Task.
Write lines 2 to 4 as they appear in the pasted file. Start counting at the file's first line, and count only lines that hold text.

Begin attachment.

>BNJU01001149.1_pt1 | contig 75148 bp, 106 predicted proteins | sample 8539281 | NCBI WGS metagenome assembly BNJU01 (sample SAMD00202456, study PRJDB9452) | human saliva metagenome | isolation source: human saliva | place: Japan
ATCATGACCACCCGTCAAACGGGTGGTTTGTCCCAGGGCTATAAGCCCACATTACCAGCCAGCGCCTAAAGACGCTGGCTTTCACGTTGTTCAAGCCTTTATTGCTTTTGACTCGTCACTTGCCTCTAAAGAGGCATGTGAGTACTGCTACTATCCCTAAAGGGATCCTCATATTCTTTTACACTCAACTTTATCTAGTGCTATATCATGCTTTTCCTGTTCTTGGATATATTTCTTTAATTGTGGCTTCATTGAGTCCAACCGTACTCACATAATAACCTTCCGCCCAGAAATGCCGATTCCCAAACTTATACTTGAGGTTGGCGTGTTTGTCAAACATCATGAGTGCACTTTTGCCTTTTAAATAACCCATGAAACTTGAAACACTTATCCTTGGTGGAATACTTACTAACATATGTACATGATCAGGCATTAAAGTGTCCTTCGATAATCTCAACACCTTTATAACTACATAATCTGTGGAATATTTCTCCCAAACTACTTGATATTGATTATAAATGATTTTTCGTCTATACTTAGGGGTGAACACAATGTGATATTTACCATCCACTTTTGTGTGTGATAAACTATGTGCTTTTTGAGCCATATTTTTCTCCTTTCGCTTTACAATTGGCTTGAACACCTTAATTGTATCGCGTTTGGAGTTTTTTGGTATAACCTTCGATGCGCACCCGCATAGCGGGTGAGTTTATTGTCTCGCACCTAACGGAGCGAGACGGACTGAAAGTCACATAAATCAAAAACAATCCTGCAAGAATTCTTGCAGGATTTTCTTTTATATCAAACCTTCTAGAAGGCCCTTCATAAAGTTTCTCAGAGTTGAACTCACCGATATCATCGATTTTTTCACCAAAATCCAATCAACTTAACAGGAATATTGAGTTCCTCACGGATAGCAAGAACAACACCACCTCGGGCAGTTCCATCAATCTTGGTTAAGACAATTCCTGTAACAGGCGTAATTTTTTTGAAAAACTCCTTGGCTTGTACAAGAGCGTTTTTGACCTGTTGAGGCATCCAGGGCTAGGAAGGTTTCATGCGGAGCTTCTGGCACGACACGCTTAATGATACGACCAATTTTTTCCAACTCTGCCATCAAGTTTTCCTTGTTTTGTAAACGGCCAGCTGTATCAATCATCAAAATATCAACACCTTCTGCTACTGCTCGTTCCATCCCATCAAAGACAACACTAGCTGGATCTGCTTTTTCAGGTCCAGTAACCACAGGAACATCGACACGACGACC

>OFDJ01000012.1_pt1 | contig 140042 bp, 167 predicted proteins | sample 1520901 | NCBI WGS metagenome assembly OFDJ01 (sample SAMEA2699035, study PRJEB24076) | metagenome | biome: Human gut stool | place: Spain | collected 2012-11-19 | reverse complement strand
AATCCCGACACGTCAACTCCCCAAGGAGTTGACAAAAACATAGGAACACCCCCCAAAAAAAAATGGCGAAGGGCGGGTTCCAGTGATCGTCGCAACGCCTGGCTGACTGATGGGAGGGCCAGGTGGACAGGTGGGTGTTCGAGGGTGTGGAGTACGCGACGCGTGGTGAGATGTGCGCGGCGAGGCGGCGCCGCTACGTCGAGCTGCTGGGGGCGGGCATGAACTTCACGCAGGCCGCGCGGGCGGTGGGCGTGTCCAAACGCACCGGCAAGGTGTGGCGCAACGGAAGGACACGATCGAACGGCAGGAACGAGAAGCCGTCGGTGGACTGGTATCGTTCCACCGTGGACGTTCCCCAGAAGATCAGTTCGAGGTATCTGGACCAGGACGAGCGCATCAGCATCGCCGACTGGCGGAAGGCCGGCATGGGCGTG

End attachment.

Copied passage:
ATCATGACCACCCGTCAAACGGGTGGTTTGTCCCAGGGCTATAAGCCCACATTACCAGCCAGCGCCTAAAGACGCTGGCTTTCACGTTGTTCAAGCCTTTATTGCTTTTGACTCGTCACTTGCCTCTAAAGAGGCATGTGAGTACTGCTACTATCCCTAAAGGGATCCTCATATTCTTTTACACTCAACTTTATCTAGTGCTATATCATGCTTTTCCTGTTCTTGGATATATTTCTTTAATTGTGGCTTCATTGAGTCCAACCGTACTCACATAATAACCTTCCGCCCAGAAATGCCGATTCCCAAACTTATACTTGAGGTTGGCGTGTTTGTCAAACATCATGAGTGCACTTTTGCCTTTTAAATAACCCATGAAACTTGAAACACTTATCCTTGGTGGAATACTTACTAACATATGTACATGATCAGGCATTAAAGTGTCCTTCGATAATCTCAACACCTTTATAACTACATAATCTGTGGAATATTTCTCCCAAACTACTTGATATTGATTATAAATGATTTTTCGTCTATACTTAGGGGTGAACACAATGTGATATTTACCATCCACTTTTGTGTGTGATAAACTATGTGCTTTTTGAGCCATATTTTTCTCCTTTCGCTTTACAATTGGCTTGAACACCTTAATTGTATCGCGTTTGGAGTTTTTTGGTATAACCTTCGATGCGCACCCGCATAGCGGGTGAGTTTATTGTCTCGCACCTAACGGAGCGAGACGGACTGAAAGTCACATAAATCAAAAACAATCCTGCAAGAATTCTTGCAGGATTTTCTTTTATATCAAACCTTCTAGAAGGCCCTTCATAAAGTTTCTCAGAGTTGAACTCACCGATATCATCGATTTTTTCACCAAAATCCAATCAACTTAACAGGAATATTGAGTTCCTCACGGATAGCAAGAACAACACCACCTCGGGCAGTTCCATCAATCTTGGTTAAGACAATTCCTGTAACAGGCGTAATTTTTTTGAAAAACTCCTTGGCTTGTACAAGAGCGTTTTTGACCTGTTGAGGCATCCAGGGCTAGGAAGGTTTCATGCGGAGCTTCTGGCACGACACGCTTAATGATACGACCAATTTTTTCCAACTCTGCCATCAAGTTTTCCTTGTTTTGTAAACGGCCAGCTGTATCAATCATCAAAATATCAACACCTTCTGCTACTGCTCGTTCCATCCCATCAAAGACAACACTAGCTGGATCTGCTTTTTCAGGTCCAGTAACCACAGGAACATCGACACGACGACC

>OFDJ01000012.1_pt1 | contig 140042 bp, 167 predicted proteins | sample 1520901 | NCBI WGS metagenome assembly OFDJ01 (sample SAMEA2699035, study PRJEB24076) | metagenome | biome: Human gut stool | place: Spain | collected 2012-11-19 | reverse complement strand
AATCCCGACACGTCAACTCCCCAAGGAGTTGACAAAAACATAGGAACACCCCCCAAAAAAAAATGGCGAAGGGCGGGTTCCAGTGATCGTCGCAACGCCTGGCTGACTGATGGGAGGGCCAGGTGGACAGGTGGGTGTTCGAGGGTGTGGAGTACGCGACGCGTGGTGAGATGTGCGCGGCGAGGCGGCGCCGCTACGTCGAGCTGCTGGGGGCGGGCATGAACTTCACGCAGGCCGCGCGGGCGGTGGGCGTGTCCAAACGCACCGGCAAGGTGTGGCGCAACGGAAGGACACGATCGAACGGCAGGAACGAGAAGCCGTCGGTGGACTGGTATCGTTCCACCGTGGACGTTCCCCAGAAGATCAGTTCGAGGTATCTGGACCAGGACGAGCGCATCAGCATCGCCGACTGGCGGAAGGCCGGCATGGGCGTG